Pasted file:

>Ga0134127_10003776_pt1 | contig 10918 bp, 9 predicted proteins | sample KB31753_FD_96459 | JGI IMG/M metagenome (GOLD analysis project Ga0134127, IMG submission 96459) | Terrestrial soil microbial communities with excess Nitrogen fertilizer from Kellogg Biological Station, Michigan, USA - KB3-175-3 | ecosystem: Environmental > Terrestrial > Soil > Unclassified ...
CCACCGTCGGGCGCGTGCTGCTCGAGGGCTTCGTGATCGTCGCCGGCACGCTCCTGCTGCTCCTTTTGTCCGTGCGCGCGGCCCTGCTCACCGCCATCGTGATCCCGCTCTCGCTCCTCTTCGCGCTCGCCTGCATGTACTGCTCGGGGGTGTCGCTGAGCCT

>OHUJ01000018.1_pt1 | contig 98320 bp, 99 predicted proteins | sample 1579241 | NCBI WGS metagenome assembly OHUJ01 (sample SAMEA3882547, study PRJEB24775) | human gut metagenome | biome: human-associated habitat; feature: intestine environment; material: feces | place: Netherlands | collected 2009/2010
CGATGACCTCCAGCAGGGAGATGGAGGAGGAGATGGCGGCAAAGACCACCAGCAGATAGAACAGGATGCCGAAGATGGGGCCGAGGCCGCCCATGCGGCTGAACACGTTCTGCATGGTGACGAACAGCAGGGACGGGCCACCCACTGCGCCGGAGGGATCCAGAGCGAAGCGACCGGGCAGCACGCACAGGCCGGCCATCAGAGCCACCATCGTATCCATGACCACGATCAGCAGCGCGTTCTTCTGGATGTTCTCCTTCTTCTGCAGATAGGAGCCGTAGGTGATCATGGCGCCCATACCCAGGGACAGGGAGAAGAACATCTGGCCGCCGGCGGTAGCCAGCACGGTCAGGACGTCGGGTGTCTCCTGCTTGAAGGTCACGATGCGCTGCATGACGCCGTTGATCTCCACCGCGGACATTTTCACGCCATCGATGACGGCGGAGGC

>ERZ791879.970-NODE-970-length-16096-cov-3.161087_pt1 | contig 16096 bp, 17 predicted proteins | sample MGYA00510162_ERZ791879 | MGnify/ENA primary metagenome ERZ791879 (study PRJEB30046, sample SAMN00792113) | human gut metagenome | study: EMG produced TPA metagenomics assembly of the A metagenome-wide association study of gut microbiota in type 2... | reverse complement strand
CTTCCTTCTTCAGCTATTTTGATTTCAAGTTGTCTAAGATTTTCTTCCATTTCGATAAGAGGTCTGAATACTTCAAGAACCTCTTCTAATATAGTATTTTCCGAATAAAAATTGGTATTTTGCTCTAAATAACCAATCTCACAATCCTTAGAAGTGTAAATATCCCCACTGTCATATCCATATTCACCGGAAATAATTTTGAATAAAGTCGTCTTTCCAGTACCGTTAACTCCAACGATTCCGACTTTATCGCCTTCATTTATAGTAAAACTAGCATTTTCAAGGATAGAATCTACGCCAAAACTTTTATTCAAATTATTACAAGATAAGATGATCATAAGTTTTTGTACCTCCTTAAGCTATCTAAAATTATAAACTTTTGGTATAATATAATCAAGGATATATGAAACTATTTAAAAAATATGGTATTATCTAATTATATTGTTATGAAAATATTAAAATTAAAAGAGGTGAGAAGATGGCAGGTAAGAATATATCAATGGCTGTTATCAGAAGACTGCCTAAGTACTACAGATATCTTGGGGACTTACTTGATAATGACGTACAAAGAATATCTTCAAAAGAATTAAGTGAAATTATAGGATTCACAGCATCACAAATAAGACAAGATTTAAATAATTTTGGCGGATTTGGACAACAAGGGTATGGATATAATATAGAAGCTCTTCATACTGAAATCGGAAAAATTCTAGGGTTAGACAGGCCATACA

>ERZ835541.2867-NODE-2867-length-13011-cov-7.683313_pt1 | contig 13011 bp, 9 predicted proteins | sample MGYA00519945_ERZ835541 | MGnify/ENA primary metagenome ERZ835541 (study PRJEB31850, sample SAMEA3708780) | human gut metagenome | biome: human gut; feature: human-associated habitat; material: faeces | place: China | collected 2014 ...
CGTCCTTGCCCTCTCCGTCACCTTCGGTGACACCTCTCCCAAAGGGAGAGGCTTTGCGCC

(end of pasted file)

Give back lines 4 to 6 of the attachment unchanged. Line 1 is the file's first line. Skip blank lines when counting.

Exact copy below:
CGATGACCTCCAGCAGGGAGATGGAGGAGGAGATGGCGGCAAAGACCACCAGCAGATAGAACAGGATGCCGAAGATGGGGCCGAGGCCGCCCATGCGGCTGAACACGTTCTGCATGGTGACGAACAGCAGGGACGGGCCACCCACTGCGCCGGAGGGATCCAGAGCGAAGCGACCGGGCAGCACGCACAGGCCGGCCATCAGAGCCACCATCGTATCCATGACCACGATCAGCAGCGCGTTCTTCTGGATGTTCTCCTTCTTCTGCAGATAGGAGCCGTAGGTGATCATGGCGCCCATACCCAGGGACAGGGAGAAGAACATCTGGCCGCCGGCGGTAGCCAGCACGGTCAGGACGTCGGGTGTCTCCTGCTTGAAGGTCACGATGCGCTGCATGACGCCGTTGATCTCCACCGCGGACATTTTCACGCCATCGATGACGGCGGAGGC

>ERZ791879.970-NODE-970-length-16096-cov-3.161087_pt1 | contig 16096 bp, 17 predicted proteins | sample MGYA00510162_ERZ791879 | MGnify/ENA primary metagenome ERZ791879 (study PRJEB30046, sample SAMN00792113) | human gut metagenome | study: EMG produced TPA metagenomics assembly of the A metagenome-wide association study of gut microbiota in type 2... | reverse complement strand
CTTCCTTCTTCAGCTATTTTGATTTCAAGTTGTCTAAGATTTTCTTCCATTTCGATAAGAGGTCTGAATACTTCAAGAACCTCTTCTAATATAGTATTTTCCGAATAAAAATTGGTATTTTGCTCTAAATAACCAATCTCACAATCCTTAGAAGTGTAAATATCCCCACTGTCATATCCATATTCACCGGAAATAATTTTGAATAAAGTCGTCTTTCCAGTACCGTTAACTCCAACGATTCCGACTTTATCGCCTTCATTTATAGTAAAACTAGCATTTTCAAGGATAGAATCTACGCCAAAACTTTTATTCAAATTATTACAAGATAAGATGATCATAAGTTTTTGTACCTCCTTAAGCTATCTAAAATTATAAACTTTTGGTATAATATAATCAAGGATATATGAAACTATTTAAAAAATATGGTATTATCTAATTATATTGTTATGAAAATATTAAAATTAAAAGAGGTGAGAAGATGGCAGGTAAGAATATATCAATGGCTGTTATCAGAAGACTGCCTAAGTACTACAGATATCTTGGGGACTTACTTGATAATGACGTACAAAGAATATCTTCAAAAGAATTAAGTGAAATTATAGGATTCACAGCATCACAAATAAGACAAGATTTAAATAATTTTGGCGGATTTGGACAACAAGGGTATGGATATAATATAGAAGCTCTTCATACTGAAATCGGAAAAATTCTAGGGTTAGACAGGCCATACA